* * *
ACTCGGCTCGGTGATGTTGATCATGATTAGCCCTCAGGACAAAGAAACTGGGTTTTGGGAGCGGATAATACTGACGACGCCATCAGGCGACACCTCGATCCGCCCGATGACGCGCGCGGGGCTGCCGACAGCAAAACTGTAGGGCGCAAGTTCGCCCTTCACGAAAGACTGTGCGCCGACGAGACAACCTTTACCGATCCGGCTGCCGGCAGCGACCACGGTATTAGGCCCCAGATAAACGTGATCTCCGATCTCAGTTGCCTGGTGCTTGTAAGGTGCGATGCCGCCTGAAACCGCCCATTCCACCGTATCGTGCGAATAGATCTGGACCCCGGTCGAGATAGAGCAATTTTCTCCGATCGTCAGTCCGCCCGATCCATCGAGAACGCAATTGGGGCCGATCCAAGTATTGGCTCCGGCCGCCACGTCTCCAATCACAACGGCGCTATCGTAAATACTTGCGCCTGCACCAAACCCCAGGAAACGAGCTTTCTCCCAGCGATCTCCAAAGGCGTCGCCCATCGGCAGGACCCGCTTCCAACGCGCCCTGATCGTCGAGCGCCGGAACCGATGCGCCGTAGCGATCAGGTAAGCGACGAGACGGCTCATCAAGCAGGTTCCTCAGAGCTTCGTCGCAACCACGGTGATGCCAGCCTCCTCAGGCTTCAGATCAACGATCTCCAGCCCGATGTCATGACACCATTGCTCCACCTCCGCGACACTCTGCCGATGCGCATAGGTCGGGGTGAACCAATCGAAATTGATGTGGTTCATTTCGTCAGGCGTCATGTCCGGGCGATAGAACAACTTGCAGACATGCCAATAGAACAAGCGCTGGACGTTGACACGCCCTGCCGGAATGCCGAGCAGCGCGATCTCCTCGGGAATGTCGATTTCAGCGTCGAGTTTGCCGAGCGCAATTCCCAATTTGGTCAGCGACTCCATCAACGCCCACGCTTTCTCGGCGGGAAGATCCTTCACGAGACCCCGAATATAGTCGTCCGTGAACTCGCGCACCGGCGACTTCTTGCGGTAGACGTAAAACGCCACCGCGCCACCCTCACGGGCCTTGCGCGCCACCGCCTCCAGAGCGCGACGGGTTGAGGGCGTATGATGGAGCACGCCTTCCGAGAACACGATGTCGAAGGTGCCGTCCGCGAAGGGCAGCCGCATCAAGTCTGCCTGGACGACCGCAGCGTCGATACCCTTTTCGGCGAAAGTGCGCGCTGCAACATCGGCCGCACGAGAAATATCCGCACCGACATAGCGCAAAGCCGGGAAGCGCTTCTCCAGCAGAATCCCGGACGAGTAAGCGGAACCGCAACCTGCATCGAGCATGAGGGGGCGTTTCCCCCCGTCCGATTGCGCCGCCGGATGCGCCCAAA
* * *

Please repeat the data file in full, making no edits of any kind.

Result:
ACTCGGCTCGGTGATGTTGATCATGATTAGCCCTCAGGACAAAGAAACTGGGTTTTGGGAGCGGATAATACTGACGACGCCATCAGGCGACACCTCGATCCGCCCGATGACGCGCGCGGGGCTGCCGACAGCAAAACTGTAGGGCGCAAGTTCGCCCTTCACGAAAGACTGTGCGCCGACGAGACAACCTTTACCGATCCGGCTGCCGGCAGCGACCACGGTATTAGGCCCCAGATAAACGTGATCTCCGATCTCAGTTGCCTGGTGCTTGTAAGGTGCGATGCCGCCTGAAACCGCCCATTCCACCGTATCGTGCGAATAGATCTGGACCCCGGTCGAGATAGAGCAATTTTCTCCGATCGTCAGTCCGCCCGATCCATCGAGAACGCAATTGGGGCCGATCCAAGTATTGGCTCCGGCCGCCACGTCTCCAATCACAACGGCGCTATCGTAAATACTTGCGCCTGCACCAAACCCCAGGAAACGAGCTTTCTCCCAGCGATCTCCAAAGGCGTCGCCCATCGGCAGGACCCGCTTCCAACGCGCCCTGATCGTCGAGCGCCGGAACCGATGCGCCGTAGCGATCAGGTAAGCGACGAGACGGCTCATCAAGCAGGTTCCTCAGAGCTTCGTCGCAACCACGGTGATGCCAGCCTCCTCAGGCTTCAGATCAACGATCTCCAGCCCGATGTCATGACACCATTGCTCCACCTCCGCGACACTCTGCCGATGCGCATAGGTCGGGGTGAACCAATCGAAATTGATGTGGTTCATTTCGTCAGGCGTCATGTCCGGGCGATAGAACAACTTGCAGACATGCCAATAGAACAAGCGCTGGACGTTGACACGCCCTGCCGGAATGCCGAGCAGCGCGATCTCCTCGGGAATGTCGATTTCAGCGTCGAGTTTGCCGAGCGCAATTCCCAATTTGGTCAGCGACTCCATCAACGCCCACGCTTTCTCGGCGGGAAGATCCTTCACGAGACCCCGAATATAGTCGTCCGTGAACTCGCGCACCGGCGACTTCTTGCGGTAGACGTAAAACGCCACCGCGCCACCCTCACGGGCCTTGCGCGCCACCGCCTCCAGAGCGCGACGGGTTGAGGGCGTATGATGGAGCACGCCTTCCGAGAACACGATGTCGAAGGTGCCGTCCGCGAAGGGCAGCCGCATCAAGTCTGCCTGGACGACCGCAGCGTCGATACCCTTTTCGGCGAAAGTGCGCGCTGCAACATCGGCCGCACGAGAAATATCCGCACCGACATAGCGCAAAGCCGGGAAGCGCTTCTCCAGCAGAATCCCGGACGAGTAAGCGGAACCGCAACCTGCATCGAGCATGAGGGGGCGTTTCCCCCCGTCCGATTGCGCCGCCGGATGCGCCCAAA